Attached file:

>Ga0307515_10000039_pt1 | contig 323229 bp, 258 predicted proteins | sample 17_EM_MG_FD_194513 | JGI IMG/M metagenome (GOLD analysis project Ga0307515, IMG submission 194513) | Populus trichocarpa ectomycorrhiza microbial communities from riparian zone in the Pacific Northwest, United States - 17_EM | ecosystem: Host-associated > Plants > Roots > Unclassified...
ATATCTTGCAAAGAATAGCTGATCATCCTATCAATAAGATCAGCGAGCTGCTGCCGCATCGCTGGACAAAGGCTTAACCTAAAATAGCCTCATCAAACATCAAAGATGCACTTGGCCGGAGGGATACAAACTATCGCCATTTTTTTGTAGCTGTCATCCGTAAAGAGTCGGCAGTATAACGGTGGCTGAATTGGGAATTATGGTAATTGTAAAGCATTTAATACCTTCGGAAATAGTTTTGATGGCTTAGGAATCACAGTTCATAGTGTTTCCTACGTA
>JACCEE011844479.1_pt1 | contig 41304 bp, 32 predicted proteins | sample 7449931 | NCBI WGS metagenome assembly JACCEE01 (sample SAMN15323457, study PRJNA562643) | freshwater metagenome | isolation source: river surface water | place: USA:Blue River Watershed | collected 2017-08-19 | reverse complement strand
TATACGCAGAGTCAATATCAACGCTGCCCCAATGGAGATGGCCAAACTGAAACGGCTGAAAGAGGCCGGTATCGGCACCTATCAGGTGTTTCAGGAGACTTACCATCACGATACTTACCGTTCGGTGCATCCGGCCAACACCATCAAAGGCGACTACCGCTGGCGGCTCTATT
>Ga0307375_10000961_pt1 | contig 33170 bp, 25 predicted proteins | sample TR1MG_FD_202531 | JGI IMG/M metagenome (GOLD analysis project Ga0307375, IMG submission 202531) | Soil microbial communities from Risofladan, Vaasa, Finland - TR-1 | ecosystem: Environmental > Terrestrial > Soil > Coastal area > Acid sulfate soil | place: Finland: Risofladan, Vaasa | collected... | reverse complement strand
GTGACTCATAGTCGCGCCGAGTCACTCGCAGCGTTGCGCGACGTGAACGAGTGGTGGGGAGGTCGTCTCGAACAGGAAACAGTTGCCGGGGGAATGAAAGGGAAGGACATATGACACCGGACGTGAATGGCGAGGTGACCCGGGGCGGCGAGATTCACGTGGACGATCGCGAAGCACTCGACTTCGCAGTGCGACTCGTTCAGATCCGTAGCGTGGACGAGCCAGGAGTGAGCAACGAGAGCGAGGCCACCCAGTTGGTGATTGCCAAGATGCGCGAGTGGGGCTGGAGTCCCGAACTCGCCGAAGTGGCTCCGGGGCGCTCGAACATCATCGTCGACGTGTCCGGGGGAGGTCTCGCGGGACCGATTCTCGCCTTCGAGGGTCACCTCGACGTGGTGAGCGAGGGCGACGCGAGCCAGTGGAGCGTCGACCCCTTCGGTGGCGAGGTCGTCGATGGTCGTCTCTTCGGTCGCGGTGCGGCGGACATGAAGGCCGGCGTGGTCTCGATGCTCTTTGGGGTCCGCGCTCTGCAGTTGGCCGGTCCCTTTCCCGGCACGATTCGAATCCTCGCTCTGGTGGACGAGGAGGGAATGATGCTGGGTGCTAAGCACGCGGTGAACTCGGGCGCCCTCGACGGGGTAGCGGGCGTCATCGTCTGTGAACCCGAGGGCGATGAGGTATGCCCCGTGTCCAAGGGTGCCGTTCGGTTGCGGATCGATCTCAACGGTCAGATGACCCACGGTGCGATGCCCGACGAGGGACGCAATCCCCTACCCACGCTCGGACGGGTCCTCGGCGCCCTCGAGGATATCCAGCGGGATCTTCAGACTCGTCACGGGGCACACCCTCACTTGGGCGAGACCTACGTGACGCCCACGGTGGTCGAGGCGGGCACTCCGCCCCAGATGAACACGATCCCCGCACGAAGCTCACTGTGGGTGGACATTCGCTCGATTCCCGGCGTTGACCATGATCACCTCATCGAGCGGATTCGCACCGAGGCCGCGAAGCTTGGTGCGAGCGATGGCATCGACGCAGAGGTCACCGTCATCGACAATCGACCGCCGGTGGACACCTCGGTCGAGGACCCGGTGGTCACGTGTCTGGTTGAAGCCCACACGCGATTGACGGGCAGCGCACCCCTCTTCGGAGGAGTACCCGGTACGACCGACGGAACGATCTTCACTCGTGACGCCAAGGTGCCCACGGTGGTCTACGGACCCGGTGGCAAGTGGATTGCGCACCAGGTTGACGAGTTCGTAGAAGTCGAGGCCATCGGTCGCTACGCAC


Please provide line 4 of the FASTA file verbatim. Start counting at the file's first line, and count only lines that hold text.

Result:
TATACGCAGAGTCAATATCAACGCTGCCCCAATGGAGATGGCCAAACTGAAACGGCTGAAAGAGGCCGGTATCGGCACCTATCAGGTGTTTCAGGAGACTTACCATCACGATACTTACCGTTCGGTGCATCCGGCCAACACCATCAAAGGCGACTACCGCTGGCGGCTCTATT